October 12, 2016 – Promenade Room 101A
12:00 – 1:00: Registration/Check-in (in front of Promenade Room 101A)
01:00 – 1:05: Welcome & Opening Remarks
01:05 – 1:35: SAMSI - David Stenning: “Bayesian analysis of multiple stellar populations in galactic globular clusters”
01:40 – 2:10: MSRI - Bobby Wilson: “Applications of $\ell^2$ decoupling”
02:15 – 2:45: MBI - Reginald McGee: “Uncovering Functional Relationships in Leukemia”
02:50 – 3:15: Break (Promenade Room 101B)
03:15 – 3:45: IMA - Shelvean Kapita: “Plane Wave Discontinuous Galerkin Methods for Scattering Problems”
03:50 – 4:20: NIMBioS - Nourridine Siewe: “Granuloma Formation and Immune Response to Infection by Leishmania: Mathematical Models”
04:30 – 5:30: Keynote Lecture by Joseph Teran (UCLA), “Scientific Computing in the Movies and Virtual Surgery” (Promenade Room 102B)
05:30 – 7:00: Poster Session & Reception (Promenade Room 101B)
SAMSI - David Stenning
“Bayesian analysis of multiple stellar populations in galactic globular clusters”
Computer models are becoming increasingly prevalent in a variety of scientific settings; these models pose challenges because the resulting likelihood function cannot be directly evaluated. For example, astrophysicists develop computer models that predict the photometric magnitudes of a star as a function of input parameters such as age and chemical composition. A goal is to use such models to derive the physical properties of globular clusters gravitationally bound collections of up to millions of stars. Recent observations from the Hubble Space Telescope provide evidence that globular clusters host multiple stellar populations, with stars belonging to the same population sharing certain physical properties. We embed physics-based computer models into a statistical likelihood function that assumes a hierarchical structuring of the parameters in which physical properties are common to (i) the cluster as a whole, or to (ii) individual populations within a cluster, or are unique to (iii) individual stars. A Bayesian approach is adopted for model fitting, and we devise an adaptive MCMC scheme that greatly improves convergence relative to its precursor, non-adaptive MCMC algorithm. Our method constitutes a major advance over standard practice, which involves fitting single computer models by comparing their predictions with one or more two-dimensional projections of the data.
MSRI - Bobby Wilson
“Applications of $\ell^2$ decoupling”
In this talk, we will discuss some applications of the pivotal work of Jean Bourgain and Ciprian Demeter on $\ell^2$-decoupling of functions whose Fourier supports lie near compact hypersurfaces. In particular, we will talk about work concerning the improvement of Strichartz estimates for the cubic nonlinear Schr\"odinger equation on the irrational torus. A surprisingly crucial aspect of the original problem, for the rational torus, is that we can reduce our estimates to counting lattice points contained in convex bodies. However, there is a sharp contrast, in what counting techniques are applicable, between the case of the irrational torus and the rational torus. We will discuss how $\ell^2$-decoupling allows us to bridge the gap between the two cases. This is joint work with G. Staffilani, C. Fan, and H. Wang.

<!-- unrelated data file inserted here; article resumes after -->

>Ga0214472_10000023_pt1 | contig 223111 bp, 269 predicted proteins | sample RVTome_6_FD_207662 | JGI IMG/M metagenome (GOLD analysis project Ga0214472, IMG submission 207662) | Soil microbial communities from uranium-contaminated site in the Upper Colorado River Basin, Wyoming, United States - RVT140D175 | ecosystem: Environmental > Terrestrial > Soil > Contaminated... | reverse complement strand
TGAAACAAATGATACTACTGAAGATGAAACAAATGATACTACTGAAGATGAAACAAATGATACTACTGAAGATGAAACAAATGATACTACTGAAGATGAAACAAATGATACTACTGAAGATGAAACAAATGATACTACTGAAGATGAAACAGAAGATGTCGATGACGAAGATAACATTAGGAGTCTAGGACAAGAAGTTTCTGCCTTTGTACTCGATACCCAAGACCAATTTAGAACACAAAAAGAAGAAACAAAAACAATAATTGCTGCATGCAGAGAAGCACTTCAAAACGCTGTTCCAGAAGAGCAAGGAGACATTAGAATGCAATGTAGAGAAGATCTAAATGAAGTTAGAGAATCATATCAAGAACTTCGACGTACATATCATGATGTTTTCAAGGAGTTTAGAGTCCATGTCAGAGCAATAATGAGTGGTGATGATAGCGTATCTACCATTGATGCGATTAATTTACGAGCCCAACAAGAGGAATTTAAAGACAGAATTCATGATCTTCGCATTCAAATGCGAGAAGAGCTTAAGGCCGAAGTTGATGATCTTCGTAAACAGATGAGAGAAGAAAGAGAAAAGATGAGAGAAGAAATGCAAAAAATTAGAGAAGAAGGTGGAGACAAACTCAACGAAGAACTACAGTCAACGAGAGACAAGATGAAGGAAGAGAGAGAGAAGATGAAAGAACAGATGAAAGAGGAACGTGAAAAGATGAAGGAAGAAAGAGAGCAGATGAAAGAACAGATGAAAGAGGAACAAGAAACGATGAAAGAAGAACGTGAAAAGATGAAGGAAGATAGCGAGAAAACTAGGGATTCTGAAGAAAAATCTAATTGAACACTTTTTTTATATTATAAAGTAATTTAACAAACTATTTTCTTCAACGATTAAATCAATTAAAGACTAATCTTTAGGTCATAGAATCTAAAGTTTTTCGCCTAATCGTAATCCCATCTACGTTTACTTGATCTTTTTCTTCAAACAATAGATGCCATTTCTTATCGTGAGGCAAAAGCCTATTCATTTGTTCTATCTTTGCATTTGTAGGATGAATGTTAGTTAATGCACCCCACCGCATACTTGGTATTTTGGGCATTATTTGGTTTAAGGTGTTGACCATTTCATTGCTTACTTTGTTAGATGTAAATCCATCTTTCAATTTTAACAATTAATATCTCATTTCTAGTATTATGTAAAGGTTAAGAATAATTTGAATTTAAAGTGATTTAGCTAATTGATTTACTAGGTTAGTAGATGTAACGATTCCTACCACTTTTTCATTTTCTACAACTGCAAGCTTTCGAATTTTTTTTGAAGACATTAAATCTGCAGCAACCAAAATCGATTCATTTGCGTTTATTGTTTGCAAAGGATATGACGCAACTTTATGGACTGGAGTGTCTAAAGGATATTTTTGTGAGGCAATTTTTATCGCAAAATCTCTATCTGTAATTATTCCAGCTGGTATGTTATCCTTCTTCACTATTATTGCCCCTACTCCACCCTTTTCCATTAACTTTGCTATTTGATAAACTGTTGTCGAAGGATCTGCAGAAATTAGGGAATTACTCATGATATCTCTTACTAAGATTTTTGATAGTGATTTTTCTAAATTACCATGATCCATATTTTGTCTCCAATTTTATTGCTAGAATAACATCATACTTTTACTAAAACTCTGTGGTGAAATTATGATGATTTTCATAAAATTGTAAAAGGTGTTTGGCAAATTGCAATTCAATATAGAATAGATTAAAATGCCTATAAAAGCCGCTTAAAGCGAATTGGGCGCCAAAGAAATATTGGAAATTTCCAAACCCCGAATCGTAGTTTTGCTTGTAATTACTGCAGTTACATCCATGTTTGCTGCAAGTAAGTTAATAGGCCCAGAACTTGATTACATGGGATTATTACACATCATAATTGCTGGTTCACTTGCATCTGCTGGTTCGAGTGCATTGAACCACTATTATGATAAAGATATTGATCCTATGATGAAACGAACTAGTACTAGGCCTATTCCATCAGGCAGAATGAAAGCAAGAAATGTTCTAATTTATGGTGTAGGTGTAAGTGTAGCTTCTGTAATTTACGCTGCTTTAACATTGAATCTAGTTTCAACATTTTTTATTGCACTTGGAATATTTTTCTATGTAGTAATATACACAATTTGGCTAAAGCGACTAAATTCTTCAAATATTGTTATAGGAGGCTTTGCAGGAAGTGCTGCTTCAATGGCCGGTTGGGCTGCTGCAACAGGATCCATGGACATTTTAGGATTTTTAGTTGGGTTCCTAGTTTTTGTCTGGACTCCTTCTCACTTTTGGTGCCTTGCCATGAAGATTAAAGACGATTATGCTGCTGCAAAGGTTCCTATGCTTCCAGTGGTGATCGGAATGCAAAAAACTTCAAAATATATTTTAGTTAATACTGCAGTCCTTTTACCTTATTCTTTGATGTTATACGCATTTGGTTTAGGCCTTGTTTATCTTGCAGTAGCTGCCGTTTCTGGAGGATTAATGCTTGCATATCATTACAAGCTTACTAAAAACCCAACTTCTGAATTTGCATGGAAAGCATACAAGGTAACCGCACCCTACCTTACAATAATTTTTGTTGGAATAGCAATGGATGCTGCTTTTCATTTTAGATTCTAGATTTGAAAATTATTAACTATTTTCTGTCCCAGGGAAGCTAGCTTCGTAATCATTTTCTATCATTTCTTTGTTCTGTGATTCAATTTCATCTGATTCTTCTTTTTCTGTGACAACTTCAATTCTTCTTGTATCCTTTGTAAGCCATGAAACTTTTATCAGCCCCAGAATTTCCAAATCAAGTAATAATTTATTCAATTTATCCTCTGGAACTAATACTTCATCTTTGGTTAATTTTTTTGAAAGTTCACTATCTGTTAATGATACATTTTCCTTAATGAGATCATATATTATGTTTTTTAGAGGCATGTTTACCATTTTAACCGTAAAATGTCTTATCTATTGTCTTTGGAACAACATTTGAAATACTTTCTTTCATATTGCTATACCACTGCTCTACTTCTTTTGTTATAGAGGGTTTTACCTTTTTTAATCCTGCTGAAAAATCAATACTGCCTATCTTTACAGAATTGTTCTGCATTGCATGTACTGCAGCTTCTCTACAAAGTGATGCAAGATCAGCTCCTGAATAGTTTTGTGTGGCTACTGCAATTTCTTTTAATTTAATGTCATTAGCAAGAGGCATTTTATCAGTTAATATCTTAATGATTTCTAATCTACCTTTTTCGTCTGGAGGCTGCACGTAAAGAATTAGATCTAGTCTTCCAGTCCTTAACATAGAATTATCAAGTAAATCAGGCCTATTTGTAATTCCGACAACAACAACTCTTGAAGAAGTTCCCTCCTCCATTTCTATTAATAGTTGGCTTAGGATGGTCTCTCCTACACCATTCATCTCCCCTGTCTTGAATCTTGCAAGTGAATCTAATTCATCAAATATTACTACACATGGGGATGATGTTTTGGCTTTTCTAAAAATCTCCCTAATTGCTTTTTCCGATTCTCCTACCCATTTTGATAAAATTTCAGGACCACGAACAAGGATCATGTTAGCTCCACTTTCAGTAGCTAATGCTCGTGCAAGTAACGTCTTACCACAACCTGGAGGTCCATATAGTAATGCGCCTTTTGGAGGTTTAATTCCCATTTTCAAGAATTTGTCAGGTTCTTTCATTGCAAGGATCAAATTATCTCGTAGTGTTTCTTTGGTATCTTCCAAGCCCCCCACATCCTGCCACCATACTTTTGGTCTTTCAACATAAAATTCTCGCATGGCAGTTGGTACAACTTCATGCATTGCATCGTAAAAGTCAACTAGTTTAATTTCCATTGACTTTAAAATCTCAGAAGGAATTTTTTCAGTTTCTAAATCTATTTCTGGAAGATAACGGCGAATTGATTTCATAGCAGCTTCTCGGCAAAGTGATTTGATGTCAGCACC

MBI - Reginald McGee
“Uncovering Functional Relationships in Leukemia”
Mass cytometers can record tens of features for millions of cells in a sample, and in particular, for leukemic cells. Many methods consider how to cluster or identify populations of phenotypically similar cells within cytometry data, but there has yet to be a connection between cell activity and other features and these groups or clusters. We use differential geometric ideas to consider how cell cycle and signaling features vary as a function of the cell populations. This consideration leads to a better understanding of the nonlinear relationships that exist in the cytometry data.
IMA - Shelvean Kapita
“Plane Wave Discontinuous Galerkin Methods for Scattering Problems”
We apply the Plane Wave Discontinuous Galerkin (PWDG) method to study the direct scattering of acoustic waves from impenetrable obstacles. This problem is modeled by the Helmholtz equation in the unbounded domain exterior to the scatterer. To compute the scattered field, an artificial boundary is introduced to reduce the infinite domain to a finite computational domain. We then apply Dirichlet-to-Neumann (DtN) boundary conditions on a circular artificial boundary. Numerical experiments indicate that the accuracy of the PWDG method for the scattering problem is improved by the use of DtN boundary conditions.
NIMBioS - Nourridine Siewe
“Granuloma Formation and Immune Response to Infection by Leishmania: Mathematical Models”
Leishmaniasis is a disease caused by the Leishmania parasites. The two common forms of leishmaniasis are cutaneous leishmaniasis (CL) and visceral leishmaniasis (VL). VL is the more severe of the two and, if untreated, may become fatal. The hallmark of VL is the formation of granuloma in the liver or the spleen. In this paper, we develop a mathematical model of the evolution of granuloma in the liver. The model is represented by a system of partial differential equations and it includes immigration of cells from the adaptive immune system into the granuloma; the rate of the influx is determined by the strength of the immune response of the infected individual. It is shown that parasite load decreases as the strength of the immune system increases. Furthermore, the efficacy of a commonly used drug, which increases T cells proliferation, increases in a person with stronger immune response. The model also provides an explanation why, in contrast to humans, mice recover naturally from VL in the liver.
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